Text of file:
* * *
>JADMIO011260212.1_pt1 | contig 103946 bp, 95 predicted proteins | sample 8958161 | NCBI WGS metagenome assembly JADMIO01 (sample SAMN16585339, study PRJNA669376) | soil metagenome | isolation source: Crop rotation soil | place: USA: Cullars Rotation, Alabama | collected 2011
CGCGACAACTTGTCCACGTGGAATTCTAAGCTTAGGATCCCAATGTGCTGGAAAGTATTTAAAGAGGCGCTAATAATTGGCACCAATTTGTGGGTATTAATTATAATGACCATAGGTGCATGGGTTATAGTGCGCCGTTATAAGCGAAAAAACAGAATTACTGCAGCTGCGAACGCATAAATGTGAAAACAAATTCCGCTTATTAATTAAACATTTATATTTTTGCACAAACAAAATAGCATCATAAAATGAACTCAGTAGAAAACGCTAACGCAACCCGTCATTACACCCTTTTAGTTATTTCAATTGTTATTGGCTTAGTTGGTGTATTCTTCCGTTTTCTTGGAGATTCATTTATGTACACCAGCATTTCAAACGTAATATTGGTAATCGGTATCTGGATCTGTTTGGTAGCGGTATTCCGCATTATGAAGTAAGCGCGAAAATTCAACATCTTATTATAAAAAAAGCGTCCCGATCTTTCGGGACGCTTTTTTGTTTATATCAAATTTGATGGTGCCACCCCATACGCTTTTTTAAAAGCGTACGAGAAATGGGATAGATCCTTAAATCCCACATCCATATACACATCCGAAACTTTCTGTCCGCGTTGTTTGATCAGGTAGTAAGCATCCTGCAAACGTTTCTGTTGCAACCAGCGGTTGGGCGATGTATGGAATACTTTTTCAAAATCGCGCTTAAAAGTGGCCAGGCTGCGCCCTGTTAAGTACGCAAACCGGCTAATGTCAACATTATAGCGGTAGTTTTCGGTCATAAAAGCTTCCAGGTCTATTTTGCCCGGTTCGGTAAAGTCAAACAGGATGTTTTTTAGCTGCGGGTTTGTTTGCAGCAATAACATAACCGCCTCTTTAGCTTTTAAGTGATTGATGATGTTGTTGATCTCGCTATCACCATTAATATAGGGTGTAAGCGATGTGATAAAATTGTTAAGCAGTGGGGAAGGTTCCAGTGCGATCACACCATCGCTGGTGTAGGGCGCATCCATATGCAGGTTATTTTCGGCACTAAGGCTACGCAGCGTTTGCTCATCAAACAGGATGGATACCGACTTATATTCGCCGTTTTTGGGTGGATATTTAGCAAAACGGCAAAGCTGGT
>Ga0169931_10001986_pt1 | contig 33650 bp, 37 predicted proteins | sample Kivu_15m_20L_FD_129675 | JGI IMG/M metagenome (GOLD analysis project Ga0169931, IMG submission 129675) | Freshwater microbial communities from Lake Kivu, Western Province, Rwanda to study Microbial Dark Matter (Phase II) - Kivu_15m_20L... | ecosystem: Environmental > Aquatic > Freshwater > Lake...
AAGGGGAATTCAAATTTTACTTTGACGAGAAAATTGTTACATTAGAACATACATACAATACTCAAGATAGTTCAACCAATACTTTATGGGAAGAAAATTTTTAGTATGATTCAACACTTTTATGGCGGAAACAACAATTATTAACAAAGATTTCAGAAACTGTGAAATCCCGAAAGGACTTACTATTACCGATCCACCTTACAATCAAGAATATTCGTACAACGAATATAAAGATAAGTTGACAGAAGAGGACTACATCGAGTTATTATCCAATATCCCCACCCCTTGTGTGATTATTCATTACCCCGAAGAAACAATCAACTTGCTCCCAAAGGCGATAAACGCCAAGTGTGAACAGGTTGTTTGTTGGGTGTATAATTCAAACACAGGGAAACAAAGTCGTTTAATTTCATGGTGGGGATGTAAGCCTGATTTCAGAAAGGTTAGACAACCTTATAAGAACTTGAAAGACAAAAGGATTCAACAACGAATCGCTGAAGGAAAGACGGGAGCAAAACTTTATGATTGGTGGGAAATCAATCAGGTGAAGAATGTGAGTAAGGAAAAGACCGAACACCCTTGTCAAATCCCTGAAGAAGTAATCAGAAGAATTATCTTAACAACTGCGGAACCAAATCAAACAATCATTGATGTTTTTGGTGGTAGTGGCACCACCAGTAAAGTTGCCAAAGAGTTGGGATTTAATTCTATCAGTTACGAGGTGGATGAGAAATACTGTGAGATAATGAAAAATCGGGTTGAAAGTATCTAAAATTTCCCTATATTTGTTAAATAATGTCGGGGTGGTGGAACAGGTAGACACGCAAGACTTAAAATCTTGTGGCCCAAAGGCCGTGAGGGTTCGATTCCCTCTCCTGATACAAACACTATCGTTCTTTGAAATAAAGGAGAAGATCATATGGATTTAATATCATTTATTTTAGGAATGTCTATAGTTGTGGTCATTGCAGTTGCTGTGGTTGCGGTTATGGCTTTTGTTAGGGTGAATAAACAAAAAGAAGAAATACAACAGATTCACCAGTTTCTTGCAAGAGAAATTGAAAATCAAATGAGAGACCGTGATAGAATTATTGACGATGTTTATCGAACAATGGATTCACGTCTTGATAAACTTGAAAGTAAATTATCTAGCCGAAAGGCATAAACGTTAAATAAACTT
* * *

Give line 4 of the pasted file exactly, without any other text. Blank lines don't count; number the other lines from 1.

AAGGGGAATTCAAATTTTACTTTGACGAGAAAATTGTTACATTAGAACATACATACAATACTCAAGATAGTTCAACCAATACTTTATGGGAAGAAAATTTTTAGTATGATTCAACACTTTTATGGCGGAAACAACAATTATTAACAAAGATTTCAGAAACTGTGAAATCCCGAAAGGACTTACTATTACCGATCCACCTTACAATCAAGAATATTCGTACAACGAATATAAAGATAAGTTGACAGAAGAGGACTACATCGAGTTATTATCCAATATCCCCACCCCTTGTGTGATTATTCATTACCCCGAAGAAACAATCAACTTGCTCCCAAAGGCGATAAACGCCAAGTGTGAACAGGTTGTTTGTTGGGTGTATAATTCAAACACAGGGAAACAAAGTCGTTTAATTTCATGGTGGGGATGTAAGCCTGATTTCAGAAAGGTTAGACAACCTTATAAGAACTTGAAAGACAAAAGGATTCAACAACGAATCGCTGAAGGAAAGACGGGAGCAAAACTTTATGATTGGTGGGAAATCAATCAGGTGAAGAATGTGAGTAAGGAAAAGACCGAACACCCTTGTCAAATCCCTGAAGAAGTAATCAGAAGAATTATCTTAACAACTGCGGAACCAAATCAAACAATCATTGATGTTTTTGGTGGTAGTGGCACCACCAGTAAAGTTGCCAAAGAGTTGGGATTTAATTCTATCAGTTACGAGGTGGATGAGAAATACTGTGAGATAATGAAAAATCGGGTTGAAAGTATCTAAAATTTCCCTATATTTGTTAAATAATGTCGGGGTGGTGGAACAGGTAGACACGCAAGACTTAAAATCTTGTGGCCCAAAGGCCGTGAGGGTTCGATTCCCTCTCCTGATACAAACACTATCGTTCTTTGAAATAAAGGAGAAGATCATATGGATTTAATATCATTTATTTTAGGAATGTCTATAGTTGTGGTCATTGCAGTTGCTGTGGTTGCGGTTATGGCTTTTGTTAGGGTGAATAAACAAAAAGAAGAAATACAACAGATTCACCAGTTTCTTGCAAGAGAAATTGAAAATCAAATGAGAGACCGTGATAGAATTATTGACGATGTTTATCGAACAATGGATTCACGTCTTGATAAACTTGAAAGTAAATTATCTAGCCGAAAGGCATAAACGTTAAATAAACTT